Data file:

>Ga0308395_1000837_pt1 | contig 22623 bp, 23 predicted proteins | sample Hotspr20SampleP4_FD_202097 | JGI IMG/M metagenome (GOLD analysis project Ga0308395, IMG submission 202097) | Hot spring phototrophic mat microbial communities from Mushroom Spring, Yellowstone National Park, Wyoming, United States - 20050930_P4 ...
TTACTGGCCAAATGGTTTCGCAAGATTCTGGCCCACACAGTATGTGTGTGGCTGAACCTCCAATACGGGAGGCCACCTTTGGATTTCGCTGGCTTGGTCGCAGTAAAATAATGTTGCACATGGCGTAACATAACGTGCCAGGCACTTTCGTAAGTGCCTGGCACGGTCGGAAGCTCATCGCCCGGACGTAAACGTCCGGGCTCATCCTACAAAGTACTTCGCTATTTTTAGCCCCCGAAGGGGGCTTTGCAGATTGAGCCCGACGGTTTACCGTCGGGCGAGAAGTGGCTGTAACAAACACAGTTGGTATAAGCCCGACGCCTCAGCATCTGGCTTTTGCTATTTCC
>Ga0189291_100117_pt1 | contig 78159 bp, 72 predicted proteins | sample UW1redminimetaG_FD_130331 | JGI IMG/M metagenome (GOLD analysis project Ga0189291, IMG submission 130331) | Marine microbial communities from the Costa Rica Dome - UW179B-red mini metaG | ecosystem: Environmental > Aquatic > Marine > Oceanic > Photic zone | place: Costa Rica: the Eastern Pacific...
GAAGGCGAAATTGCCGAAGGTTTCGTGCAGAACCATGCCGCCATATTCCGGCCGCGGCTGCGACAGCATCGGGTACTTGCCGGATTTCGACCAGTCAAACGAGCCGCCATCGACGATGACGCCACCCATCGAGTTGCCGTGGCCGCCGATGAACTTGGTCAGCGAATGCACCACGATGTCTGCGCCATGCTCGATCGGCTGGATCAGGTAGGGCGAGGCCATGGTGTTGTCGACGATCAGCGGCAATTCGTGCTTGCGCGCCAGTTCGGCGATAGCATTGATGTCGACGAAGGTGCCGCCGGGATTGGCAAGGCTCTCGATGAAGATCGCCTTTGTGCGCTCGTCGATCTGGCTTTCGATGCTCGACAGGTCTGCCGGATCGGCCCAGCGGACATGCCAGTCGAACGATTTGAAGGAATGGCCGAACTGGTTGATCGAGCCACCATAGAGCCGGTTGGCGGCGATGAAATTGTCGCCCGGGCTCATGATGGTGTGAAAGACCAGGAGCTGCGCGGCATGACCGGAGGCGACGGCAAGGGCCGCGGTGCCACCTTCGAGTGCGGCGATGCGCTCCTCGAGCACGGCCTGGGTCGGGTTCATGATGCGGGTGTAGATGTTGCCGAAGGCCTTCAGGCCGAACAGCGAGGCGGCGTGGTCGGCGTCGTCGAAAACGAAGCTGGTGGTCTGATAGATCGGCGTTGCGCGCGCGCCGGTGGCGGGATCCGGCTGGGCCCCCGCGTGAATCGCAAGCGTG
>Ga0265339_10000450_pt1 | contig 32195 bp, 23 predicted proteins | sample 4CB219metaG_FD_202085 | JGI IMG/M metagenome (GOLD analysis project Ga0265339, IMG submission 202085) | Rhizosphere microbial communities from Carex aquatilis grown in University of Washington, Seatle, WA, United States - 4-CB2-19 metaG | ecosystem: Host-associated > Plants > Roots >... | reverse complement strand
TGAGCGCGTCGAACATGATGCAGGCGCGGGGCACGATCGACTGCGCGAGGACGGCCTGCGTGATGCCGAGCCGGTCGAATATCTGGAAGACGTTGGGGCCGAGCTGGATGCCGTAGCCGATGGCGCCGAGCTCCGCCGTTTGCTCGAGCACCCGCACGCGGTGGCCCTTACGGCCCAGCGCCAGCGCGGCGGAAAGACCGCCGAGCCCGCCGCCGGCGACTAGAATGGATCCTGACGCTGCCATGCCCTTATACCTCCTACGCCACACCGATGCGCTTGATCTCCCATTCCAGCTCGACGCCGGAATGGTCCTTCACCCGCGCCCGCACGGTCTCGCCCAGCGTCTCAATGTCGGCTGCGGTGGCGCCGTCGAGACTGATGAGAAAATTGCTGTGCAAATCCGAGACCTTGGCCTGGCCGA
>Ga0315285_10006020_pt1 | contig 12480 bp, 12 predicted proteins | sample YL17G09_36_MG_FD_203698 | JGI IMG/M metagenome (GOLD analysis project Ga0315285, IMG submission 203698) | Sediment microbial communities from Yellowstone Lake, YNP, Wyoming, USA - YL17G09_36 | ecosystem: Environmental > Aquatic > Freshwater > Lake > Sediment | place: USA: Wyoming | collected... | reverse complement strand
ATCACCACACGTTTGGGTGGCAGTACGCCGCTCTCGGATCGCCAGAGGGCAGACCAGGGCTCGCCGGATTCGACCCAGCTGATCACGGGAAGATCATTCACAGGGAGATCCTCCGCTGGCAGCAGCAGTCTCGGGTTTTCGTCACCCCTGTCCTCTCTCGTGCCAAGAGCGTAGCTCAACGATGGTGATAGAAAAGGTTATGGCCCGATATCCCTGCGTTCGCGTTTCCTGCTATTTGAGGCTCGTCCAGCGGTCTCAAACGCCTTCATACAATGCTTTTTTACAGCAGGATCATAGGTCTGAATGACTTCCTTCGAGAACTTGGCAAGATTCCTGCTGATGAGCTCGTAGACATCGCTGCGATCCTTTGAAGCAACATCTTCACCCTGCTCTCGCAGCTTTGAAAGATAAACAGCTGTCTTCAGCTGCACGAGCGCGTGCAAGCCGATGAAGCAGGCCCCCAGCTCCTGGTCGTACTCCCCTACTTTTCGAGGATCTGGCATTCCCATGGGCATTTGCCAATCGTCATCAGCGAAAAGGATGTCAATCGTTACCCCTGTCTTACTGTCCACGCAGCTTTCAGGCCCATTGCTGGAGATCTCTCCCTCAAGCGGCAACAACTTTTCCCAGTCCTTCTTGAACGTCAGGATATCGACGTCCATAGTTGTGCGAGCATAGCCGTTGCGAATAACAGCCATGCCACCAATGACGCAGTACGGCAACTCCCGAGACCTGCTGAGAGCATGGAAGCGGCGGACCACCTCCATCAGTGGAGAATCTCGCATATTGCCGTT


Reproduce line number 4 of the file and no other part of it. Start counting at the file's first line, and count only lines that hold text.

GAAGGCGAAATTGCCGAAGGTTTCGTGCAGAACCATGCCGCCATATTCCGGCCGCGGCTGCGACAGCATCGGGTACTTGCCGGATTTCGACCAGTCAAACGAGCCGCCATCGACGATGACGCCACCCATCGAGTTGCCGTGGCCGCCGATGAACTTGGTCAGCGAATGCACCACGATGTCTGCGCCATGCTCGATCGGCTGGATCAGGTAGGGCGAGGCCATGGTGTTGTCGACGATCAGCGGCAATTCGTGCTTGCGCGCCAGTTCGGCGATAGCATTGATGTCGACGAAGGTGCCGCCGGGATTGGCAAGGCTCTCGATGAAGATCGCCTTTGTGCGCTCGTCGATCTGGCTTTCGATGCTCGACAGGTCTGCCGGATCGGCCCAGCGGACATGCCAGTCGAACGATTTGAAGGAATGGCCGAACTGGTTGATCGAGCCACCATAGAGCCGGTTGGCGGCGATGAAATTGTCGCCCGGGCTCATGATGGTGTGAAAGACCAGGAGCTGCGCGGCATGACCGGAGGCGACGGCAAGGGCCGCGGTGCCACCTTCGAGTGCGGCGATGCGCTCCTCGAGCACGGCCTGGGTCGGGTTCATGATGCGGGTGTAGATGTTGCCGAAGGCCTTCAGGCCGAACAGCGAGGCGGCGTGGTCGGCGTCGTCGAAAACGAAGCTGGTGGTCTGATAGATCGGCGTTGCGCGCGCGCCGGTGGCGGGATCCGGCTGGGCCCCCGCGTGAATCGCAAGCGTG